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Old July 6, 2008, 05:09 AM
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Default ...liquid metal instead of water!

Can I replace the water with liquid metal like Gallium? ...keeping the water pump and rad...

Thank you
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Old July 6, 2008, 05:24 AM
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I don't know what the viscosity of liquid metal is, but I'm going to assume it's a lot more dense than a standard liquid. With that in mind, I'd guess that standard water cooling pumps wouldn't last too long under those workloads.
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Old July 6, 2008, 05:32 AM
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" gallium is a brittle solid at low temperatures but liquefies slightly above room temperature and will melt in the hand "
"Gallium metal expands by 3.1 percent when it solidifies, and therefore storage in either glass or metal containers is avoided, due to the possibility of container rupture with freezing."

Gallium - Wikipedia, the free encyclopedia

techPowerUp! News :: NanoCoolers puts liquid metal in your PC
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Old July 6, 2008, 05:38 AM
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doesn't sound like a good idea;
Gallium - Wikipedia, the free encyclopedia

its solid at room temp, and the whole attacking other metals thing.....
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Old July 6, 2008, 05:51 AM
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This article mention that it is better to use a magnetic pump but I was just wondering if someone had try it.
...Some new video card will have liquid metal cooling system...

http://www.qats.com/qpedia/Qpedia_06...ng_Systems.pdf
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Old July 6, 2008, 08:59 AM
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It has been done by several companies.It has been dropped by several companies.

While it does seem like a good idea , The materials don't exist to make it safe.

The gallium-indium alloy that is used , is the most effective metal solvent on earth.What this means , is that every single metal part exposed to it , is gonna go away sooner or later.Like the block , or the rad , etc.If you think a water leak in a computer is bad ....

The last company I heard of got out of the Gallium-indium loops because of the insanely high failure rate of the components , and since it was designed for high end servers , I'm sure they ended up replacing a few of those too.....

You might actually be able to find one on ebay.I've seen em in there.

Until such materials that are a) not metal and b)conduct heat are used , it'll stay a curiosity.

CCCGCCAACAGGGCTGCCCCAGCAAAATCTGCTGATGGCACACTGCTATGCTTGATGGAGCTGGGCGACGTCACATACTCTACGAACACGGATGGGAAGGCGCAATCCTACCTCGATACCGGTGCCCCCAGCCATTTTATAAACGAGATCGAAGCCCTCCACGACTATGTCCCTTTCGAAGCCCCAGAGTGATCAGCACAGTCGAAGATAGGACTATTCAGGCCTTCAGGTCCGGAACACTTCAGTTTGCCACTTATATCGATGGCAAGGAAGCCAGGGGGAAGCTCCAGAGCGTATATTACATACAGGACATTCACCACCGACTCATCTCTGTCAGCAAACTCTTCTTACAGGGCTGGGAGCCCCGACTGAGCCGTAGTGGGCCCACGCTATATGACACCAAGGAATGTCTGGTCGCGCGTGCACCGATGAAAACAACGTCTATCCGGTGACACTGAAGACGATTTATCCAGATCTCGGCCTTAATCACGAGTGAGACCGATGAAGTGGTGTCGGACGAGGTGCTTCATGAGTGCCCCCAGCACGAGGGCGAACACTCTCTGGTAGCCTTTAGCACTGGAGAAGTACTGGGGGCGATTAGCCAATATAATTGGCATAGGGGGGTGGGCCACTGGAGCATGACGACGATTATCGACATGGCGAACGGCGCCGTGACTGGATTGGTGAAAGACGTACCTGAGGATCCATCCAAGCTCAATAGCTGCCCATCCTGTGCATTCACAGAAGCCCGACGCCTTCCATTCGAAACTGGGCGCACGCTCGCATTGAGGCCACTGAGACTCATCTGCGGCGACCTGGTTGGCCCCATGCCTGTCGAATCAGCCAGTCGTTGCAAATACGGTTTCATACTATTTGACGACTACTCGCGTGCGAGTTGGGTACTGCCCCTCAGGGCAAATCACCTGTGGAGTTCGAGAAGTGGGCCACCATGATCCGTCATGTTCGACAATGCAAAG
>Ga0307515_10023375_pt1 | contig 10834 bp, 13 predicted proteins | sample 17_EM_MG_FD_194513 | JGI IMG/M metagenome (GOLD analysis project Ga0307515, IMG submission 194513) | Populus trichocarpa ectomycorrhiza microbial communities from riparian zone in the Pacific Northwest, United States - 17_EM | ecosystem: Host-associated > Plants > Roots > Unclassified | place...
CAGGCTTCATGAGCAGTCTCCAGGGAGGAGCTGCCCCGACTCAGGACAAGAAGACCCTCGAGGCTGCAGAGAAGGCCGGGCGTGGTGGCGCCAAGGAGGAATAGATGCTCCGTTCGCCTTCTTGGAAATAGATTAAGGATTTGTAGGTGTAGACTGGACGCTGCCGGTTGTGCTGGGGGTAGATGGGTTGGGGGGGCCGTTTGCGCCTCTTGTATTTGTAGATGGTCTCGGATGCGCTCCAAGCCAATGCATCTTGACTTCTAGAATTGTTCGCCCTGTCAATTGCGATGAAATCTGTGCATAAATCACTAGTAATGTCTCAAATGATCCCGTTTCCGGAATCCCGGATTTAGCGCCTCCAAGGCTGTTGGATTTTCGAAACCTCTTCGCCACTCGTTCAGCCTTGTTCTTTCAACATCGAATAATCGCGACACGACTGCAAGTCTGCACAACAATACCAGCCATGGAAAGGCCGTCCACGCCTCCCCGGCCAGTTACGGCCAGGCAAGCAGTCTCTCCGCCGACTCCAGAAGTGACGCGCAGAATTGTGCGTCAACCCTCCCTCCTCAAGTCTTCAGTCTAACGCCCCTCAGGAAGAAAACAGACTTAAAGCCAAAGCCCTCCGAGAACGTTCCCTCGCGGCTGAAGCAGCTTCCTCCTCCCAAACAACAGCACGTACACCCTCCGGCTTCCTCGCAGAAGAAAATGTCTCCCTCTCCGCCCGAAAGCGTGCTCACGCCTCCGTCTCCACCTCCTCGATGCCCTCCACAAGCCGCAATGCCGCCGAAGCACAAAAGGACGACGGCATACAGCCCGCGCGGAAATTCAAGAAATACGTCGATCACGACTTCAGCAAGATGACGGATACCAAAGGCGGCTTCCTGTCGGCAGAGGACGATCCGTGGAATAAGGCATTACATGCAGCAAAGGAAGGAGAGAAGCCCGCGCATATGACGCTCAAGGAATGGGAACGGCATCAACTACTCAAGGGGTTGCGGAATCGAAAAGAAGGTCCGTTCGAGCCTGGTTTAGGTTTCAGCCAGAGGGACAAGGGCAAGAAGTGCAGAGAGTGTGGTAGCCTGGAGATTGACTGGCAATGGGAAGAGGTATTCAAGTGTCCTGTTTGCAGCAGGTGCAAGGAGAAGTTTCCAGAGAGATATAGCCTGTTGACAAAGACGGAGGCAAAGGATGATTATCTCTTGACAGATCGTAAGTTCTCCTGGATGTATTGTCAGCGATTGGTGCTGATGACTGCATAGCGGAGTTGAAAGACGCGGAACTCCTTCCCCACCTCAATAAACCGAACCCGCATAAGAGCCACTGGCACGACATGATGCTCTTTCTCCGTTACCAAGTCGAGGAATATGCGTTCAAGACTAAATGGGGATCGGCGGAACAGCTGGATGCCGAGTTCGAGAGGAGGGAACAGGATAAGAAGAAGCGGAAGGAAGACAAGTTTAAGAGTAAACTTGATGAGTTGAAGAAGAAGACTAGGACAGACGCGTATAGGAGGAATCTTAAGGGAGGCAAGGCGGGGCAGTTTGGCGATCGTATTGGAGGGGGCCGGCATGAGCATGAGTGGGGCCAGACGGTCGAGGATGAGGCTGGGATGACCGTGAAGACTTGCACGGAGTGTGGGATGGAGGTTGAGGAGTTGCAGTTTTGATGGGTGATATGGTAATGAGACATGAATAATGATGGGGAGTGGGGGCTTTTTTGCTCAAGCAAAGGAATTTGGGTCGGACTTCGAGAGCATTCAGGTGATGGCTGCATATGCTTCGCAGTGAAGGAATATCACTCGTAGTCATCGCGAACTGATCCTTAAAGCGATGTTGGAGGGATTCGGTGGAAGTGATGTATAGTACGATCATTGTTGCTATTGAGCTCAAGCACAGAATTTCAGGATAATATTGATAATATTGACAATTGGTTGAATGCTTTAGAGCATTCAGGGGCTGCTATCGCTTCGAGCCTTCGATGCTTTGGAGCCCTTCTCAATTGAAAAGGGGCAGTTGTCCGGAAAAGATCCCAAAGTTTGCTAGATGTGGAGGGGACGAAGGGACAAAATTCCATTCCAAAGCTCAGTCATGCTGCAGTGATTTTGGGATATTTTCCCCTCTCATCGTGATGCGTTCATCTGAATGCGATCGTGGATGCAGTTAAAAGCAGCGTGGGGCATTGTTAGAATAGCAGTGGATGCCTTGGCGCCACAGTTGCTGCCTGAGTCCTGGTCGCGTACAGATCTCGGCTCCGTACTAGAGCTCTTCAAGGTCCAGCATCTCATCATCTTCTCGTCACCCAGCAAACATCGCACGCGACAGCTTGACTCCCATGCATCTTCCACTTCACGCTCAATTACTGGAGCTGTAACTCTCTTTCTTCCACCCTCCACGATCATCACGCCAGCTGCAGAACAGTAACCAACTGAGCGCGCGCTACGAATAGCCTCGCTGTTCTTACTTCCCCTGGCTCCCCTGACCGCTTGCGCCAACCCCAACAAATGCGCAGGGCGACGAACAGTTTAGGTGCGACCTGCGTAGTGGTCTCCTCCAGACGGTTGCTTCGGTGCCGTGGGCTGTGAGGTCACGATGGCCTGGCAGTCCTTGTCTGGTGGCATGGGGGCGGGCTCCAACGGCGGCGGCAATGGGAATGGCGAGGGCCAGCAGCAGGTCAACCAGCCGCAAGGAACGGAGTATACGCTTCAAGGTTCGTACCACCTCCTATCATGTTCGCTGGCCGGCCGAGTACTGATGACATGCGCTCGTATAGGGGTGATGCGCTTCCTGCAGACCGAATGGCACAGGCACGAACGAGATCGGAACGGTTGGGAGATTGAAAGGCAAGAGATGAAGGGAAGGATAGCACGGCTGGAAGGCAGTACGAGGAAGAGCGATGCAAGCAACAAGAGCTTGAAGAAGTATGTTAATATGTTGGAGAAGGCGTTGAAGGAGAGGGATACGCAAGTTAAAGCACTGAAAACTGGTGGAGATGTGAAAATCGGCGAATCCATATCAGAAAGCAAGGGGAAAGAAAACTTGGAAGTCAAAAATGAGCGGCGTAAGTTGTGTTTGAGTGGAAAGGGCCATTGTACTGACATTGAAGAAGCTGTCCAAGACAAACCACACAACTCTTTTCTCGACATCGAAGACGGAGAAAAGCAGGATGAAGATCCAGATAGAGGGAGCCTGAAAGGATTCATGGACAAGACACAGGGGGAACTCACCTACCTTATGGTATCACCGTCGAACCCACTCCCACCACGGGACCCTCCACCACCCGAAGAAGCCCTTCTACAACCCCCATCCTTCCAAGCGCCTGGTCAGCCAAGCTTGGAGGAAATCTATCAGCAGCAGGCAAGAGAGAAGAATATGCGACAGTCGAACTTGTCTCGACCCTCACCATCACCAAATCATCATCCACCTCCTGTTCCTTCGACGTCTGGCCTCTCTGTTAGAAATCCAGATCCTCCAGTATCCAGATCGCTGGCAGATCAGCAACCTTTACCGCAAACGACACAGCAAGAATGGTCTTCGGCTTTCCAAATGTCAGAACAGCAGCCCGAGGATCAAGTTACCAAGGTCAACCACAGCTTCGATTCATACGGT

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Old July 6, 2008, 06:44 PM
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@ Brain--this look familiar?

"BrainEater
12-18-2006, 06:26 PM

The metal used is not pure gallium.

It's an alloy called 'Galinstan' . It is 68.5 % Gallium , 21.5 % Indium and 10% tin.It melts at ~ -19c.

The company that made these units , Nanocoolers (Thin Film Thermoelectric - Thermal Management: NanoCoolers.com) does not build them anymore.Now , I've heard two reasons for this : patent disputes and or technical issues.I cannot speak to the patent stuff , but I do know the technical bits.

Galinstan , like nearly every liquid metal , is a really good solvent for,well,metals.If you think you've seen corrosion in a waterblock , you havnt seen anything.Galinstan will dissolve aluminum like it's not there.Copper , forget it.Galinstan is such an agressive metal it will even attack Platinum.....And this of course ruins the properties of the galinstan.

This makes blocks and rads rather difficult at best....certain refractory metals (Refractory metals - Wikipedia, the free encyclopedia) may be capable of resisting galinstan , but i'd hate to think what a Tungsten or Molybdenum block/rad would cost.

This also makes the em pumps ( the MHD pump) have a limited lifetime , for the same reason , the electrodes dissolve.

:cool"
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Old July 7, 2008, 04:58 AM
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Beside all the disadvantages that have been listed, you won't get better performance since the water is the best heat transporter of the earth.
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Old July 7, 2008, 05:22 AM
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heh,,,unklmo

That'd be my post over at [h]forums about the very same subject.
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Old July 7, 2008, 05:50 AM
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Quote:
Originally Posted by Leclerc View Post
Beside all the disadvantages that have been listed, you won't get better performance since the water is the best heat transporter of the earth.
Not entirely true.

While water has a very high specific heat capacity , liquid metals have a much higher thermal conductivity and a much larger thermal flux capability.

Performance of a liquid cooling system cannot be graded on the liquid alone.

I suggest The heat transfer wiki would be a good primer.

------

On an interesting side note :

There are 2 liquid cooling methods for nuclear reactors : water , and liquid metals.So it can and is used in certain circumstances.

Once again , if you think a water leak can be bad : Monju fast breeder reactor leak

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